Music to knit by

albert's picture

Can someone suggest something fairly quiet, possibly baroque or classical, and preferably long, that I can be playing in the background as I knit? I have no musical background, so any suggestions will be much appreciated.

Comments

Jason1978's picture

How about something non

How about something non baroque.....Gorecki's 3rd symphony (symphony of sorrowfull songs)?
Anything Bruckner is good
Handel's Rinaldo, it does have it's ehhh non-quiet bits but overal its gorgeous

QueerJoe's picture

I think Jason needs to come

I think Jason needs to come visit each of us and play Bruckner while we knit. That would be sublime.

Kerry's picture

Bach's Goldberg and cello

Bach's Goldberg and cello suites do it for me, but what about a continuous loop of the Adagietto from Mahler's 5th Symphony, or some of the transcendent music of contemporary Finnish composer Rautavaara (sp?)

purlyman's picture

This isn't classical, but

This isn't classical, but it's very soothing and the tracks are long. Look into a group called "Stars of the Lid".

Couple examples on Youtube:

http://www.youtube.com/watch?v=W_lgm1x7_cI&feature=related
http://www.youtube.com/watch?v=pH3P3J7B0tA&feature=related

Shibaguyz's picture

Vivaldi every time for me.

Vivaldi every time for me. Well... that and classical guitar pieces. Good rhythm to keep fingers flying! ;)

talk to you soon...
The Shibaguyz
http://www.shibaguyz.com

murfpapa's picture

I like to mix it up so I

I like to mix it up so I don't knit myself into a trance or coma. Gavin Bryars "Jesus' Blood Never Failed Me Yet", Philip Glass "Koyaanisqatsi" or "The Photographer", Laurie Anderson, "Mr Heartbreak", nearly anything from Peter Schickele (P. D. Q. Bach), Henrik Gorecki "Symphony #3; Symphony of Sorrowful Songs", Sprinkle liberally with some David Byrne/Brian Eno "My Life in the Bush of Ghosts", add a dash or two of Frank Zappa "We're Only In It for the Money", a slice or two of old Tim Curry tracks or some Beatles, Donovan, Mama Cass, Gustav Holst"The Planets", Dmitri Shostakovich "Festive Overture", Pour on some Daft Punk (anything by them). Set on "random" until done. Some bring on meditative states, others make me get up and move around (don't need the butt getting any flatter), some bring on the sing-along urges especially if no one's home, some have a good rhythm for counting stitches, a few to pick up a needle and conduct the orchestra, stretch the arms and fingers. Oh! Oh! Tchaikovsky! Sinatra! Andrews Sisters! Was-Not Was! Julee Cruise ... oh damn, there I go rambling again. That's what 4 hours sleep after a marathon knitting session will do.

Sorry!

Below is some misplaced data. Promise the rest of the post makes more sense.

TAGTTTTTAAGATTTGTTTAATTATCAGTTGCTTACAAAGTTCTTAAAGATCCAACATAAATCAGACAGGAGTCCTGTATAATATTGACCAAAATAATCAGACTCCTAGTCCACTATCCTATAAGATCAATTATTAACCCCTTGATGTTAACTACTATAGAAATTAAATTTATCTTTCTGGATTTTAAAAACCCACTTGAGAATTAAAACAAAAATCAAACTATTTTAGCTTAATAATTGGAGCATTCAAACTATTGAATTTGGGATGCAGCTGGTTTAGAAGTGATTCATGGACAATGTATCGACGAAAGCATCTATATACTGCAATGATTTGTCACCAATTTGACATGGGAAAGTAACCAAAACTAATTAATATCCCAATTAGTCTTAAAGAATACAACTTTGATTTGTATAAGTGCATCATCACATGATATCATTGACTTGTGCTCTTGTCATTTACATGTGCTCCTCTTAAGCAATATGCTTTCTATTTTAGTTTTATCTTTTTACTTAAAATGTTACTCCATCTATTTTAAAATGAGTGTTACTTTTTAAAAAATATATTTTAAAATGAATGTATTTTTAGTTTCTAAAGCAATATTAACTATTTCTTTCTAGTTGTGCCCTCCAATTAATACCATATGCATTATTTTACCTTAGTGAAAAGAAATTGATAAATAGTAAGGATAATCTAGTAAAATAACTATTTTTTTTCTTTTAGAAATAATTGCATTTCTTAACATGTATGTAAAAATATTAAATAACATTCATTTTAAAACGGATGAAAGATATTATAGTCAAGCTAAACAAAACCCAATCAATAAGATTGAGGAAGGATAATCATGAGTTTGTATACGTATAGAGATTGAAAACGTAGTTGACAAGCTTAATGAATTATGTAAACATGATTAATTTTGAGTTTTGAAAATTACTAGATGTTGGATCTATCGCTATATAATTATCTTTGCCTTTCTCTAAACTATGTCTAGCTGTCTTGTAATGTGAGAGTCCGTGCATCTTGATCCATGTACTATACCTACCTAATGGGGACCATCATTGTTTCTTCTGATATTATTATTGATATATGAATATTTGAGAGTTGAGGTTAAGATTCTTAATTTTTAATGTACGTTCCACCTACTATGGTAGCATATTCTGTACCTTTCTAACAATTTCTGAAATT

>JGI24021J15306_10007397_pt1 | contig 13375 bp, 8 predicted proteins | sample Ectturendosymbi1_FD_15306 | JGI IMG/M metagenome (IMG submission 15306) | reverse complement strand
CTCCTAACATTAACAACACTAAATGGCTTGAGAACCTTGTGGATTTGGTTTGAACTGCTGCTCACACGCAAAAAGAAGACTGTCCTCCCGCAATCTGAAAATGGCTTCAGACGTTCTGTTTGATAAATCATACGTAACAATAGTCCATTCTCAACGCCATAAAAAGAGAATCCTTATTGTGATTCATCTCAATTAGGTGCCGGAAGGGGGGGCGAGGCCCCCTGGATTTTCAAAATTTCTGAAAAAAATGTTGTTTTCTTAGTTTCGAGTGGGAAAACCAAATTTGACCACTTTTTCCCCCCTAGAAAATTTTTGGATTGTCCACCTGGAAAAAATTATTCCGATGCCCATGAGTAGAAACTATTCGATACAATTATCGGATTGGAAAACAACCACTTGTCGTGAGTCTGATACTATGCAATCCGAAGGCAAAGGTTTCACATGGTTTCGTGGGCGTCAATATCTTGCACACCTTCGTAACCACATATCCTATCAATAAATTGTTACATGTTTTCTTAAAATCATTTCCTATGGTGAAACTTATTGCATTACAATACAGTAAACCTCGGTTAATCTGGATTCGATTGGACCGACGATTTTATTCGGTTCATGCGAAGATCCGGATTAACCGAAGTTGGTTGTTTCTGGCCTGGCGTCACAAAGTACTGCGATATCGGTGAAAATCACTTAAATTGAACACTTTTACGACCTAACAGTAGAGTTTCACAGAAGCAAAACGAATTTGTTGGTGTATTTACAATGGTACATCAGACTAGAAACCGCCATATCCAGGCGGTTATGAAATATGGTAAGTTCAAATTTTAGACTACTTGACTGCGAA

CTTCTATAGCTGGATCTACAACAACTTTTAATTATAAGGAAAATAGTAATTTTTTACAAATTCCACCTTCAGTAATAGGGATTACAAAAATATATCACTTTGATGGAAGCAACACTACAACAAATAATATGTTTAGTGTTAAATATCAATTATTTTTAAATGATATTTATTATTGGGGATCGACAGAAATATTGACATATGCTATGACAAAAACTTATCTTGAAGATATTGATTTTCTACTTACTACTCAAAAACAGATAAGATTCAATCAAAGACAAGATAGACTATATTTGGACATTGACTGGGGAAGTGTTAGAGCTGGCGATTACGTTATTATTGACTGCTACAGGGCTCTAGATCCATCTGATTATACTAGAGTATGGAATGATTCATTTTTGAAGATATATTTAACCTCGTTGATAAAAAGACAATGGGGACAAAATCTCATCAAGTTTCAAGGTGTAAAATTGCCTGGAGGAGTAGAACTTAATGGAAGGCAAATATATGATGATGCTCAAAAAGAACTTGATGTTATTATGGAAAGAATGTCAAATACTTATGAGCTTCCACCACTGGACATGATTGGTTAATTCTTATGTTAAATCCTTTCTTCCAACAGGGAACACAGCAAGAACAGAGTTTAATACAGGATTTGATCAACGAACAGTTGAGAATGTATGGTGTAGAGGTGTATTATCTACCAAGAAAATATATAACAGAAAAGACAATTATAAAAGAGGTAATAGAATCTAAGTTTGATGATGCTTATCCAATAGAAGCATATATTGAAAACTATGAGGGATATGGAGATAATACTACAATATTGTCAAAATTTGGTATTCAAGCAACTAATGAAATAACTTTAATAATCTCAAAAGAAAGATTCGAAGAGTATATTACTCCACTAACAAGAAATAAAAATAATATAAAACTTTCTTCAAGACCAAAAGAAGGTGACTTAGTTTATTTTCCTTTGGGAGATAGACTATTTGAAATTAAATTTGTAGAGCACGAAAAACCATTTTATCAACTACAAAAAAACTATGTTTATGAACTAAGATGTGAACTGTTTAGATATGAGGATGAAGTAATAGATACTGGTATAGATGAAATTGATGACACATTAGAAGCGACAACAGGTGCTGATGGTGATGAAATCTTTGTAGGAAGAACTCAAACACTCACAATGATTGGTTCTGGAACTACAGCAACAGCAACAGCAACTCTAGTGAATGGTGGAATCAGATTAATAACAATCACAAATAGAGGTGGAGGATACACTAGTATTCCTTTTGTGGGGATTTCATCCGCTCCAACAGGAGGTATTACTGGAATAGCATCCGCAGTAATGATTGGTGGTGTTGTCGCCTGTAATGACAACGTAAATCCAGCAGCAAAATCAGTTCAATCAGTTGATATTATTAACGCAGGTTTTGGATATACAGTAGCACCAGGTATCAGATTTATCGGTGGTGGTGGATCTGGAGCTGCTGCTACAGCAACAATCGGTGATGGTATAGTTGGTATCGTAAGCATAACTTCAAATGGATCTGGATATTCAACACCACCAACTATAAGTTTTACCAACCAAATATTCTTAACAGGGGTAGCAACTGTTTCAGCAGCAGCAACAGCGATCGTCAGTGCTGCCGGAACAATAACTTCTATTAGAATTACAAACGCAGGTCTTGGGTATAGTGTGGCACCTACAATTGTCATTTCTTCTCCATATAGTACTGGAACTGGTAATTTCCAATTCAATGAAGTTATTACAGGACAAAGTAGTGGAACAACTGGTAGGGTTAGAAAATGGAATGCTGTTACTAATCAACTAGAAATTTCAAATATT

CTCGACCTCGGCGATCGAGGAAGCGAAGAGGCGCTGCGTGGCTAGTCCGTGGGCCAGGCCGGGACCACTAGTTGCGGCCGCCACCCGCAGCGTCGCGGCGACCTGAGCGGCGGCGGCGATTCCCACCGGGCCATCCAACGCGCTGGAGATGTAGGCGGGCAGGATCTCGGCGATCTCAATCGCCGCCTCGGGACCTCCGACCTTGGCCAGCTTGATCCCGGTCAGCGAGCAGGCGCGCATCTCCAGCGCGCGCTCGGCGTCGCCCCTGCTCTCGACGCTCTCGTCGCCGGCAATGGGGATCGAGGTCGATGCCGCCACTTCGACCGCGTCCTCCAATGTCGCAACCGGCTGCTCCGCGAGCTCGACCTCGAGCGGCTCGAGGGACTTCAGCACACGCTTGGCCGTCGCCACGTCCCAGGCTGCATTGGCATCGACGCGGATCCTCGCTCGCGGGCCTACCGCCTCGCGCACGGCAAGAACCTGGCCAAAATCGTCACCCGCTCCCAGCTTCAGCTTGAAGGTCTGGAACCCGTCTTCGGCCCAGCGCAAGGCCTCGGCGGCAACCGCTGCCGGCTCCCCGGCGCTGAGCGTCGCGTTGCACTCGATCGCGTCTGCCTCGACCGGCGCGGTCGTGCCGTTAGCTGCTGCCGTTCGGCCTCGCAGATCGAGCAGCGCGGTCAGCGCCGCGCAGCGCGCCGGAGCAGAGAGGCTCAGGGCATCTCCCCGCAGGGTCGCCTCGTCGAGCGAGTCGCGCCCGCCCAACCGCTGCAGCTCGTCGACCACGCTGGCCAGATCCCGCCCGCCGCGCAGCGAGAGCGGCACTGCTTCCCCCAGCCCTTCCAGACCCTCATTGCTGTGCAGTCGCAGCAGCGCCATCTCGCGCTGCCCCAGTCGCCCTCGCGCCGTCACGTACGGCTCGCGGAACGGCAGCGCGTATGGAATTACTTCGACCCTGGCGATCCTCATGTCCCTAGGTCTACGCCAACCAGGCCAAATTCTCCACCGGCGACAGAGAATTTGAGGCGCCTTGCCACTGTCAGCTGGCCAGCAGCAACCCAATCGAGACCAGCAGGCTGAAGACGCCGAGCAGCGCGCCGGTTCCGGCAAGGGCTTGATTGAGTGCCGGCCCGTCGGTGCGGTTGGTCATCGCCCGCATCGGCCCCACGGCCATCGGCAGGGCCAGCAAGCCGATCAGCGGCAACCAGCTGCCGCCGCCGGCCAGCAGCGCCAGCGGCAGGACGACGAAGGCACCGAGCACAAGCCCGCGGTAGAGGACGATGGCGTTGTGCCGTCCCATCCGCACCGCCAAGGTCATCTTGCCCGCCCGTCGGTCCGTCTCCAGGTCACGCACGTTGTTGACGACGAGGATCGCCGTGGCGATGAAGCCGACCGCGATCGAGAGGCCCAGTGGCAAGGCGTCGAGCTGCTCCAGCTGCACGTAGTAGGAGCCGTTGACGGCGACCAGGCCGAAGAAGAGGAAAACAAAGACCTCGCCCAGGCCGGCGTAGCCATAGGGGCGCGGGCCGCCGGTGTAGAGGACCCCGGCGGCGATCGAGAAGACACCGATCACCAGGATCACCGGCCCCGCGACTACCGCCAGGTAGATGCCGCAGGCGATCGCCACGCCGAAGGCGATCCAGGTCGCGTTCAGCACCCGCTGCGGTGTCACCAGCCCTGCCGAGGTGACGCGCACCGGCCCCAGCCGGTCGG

GreatScottKCMO's picture

Some non-baroque options:

Some non-baroque options:
Serenades and Divertimenti for Winds - Amadeus Mozart
Nocturnes - Frederic Chopin
A Faust Symphonie - Franz Liszt
Prelude to the Afternoon of a Faun - Claude Debussy
Pavane for a Dead Child - Maurice Ravel
Sea Symphony - Ralph Vaughan Williams
Gymnopédies - Eric Satie
The Carnival of the Animals - Camille Saint-Saens
Little Symphony for Winds - Charles Gounod
Serenade in D minor for Winds - Antonin Dvorak
Billy the Kid Suite - Aaron Copland
Appalachian Spring Suite - Aaron Copland
Adagio for Strings - Samuel Barber
Don Quixote - Richard Strauss
Symphony 1 & 2 - Howard Hanson

Just to name a few.
Scott

VTandPTguy's picture

JS Bach's Goldberg

JS Bach's Goldberg Variations, especially in a classic recording by the pianist Glenn Gould, are wonderful.

Also, *any* Mozart recording by Mitsuko Uchida. She has recorded many and they all are transcendent.

... making notes of many wonderful suggestions in this thread. Great question.

-John

teejtc's picture

I enjoy Bach's Coffee

I enjoy Bach's Coffee Cantata (BWV 211) and Mozart's Requiem as well as his Bassoon Concerto in B-flat (K 191), although they're not exactly relaxing. For relaxing, I'd suggest Bach's Harpsichord Inventions & Sinfonia's (although harpsichord is something of an acquired taste, some people find it jarring). Faure's Requiem (and Durafle's which is very similar) and the Moldau (by Smetena) are some of my favorites.

If you're willing to move beyond the baroque/classical/romantic music, but something a bit unusual, I'd also recommend "Lullabies from the Axis of Evil" and Jitro (a Czech children's choir).

My 2cents...

Grace and Peace,
`tim

GreatScottKCMO's picture

I rather like the Bach

I rather like the Bach Unaccompanied Cello Suites -- Yo Yo Ma created some very nice recordings some time ago and I love them.

scottly's picture

Well Albert, what kind of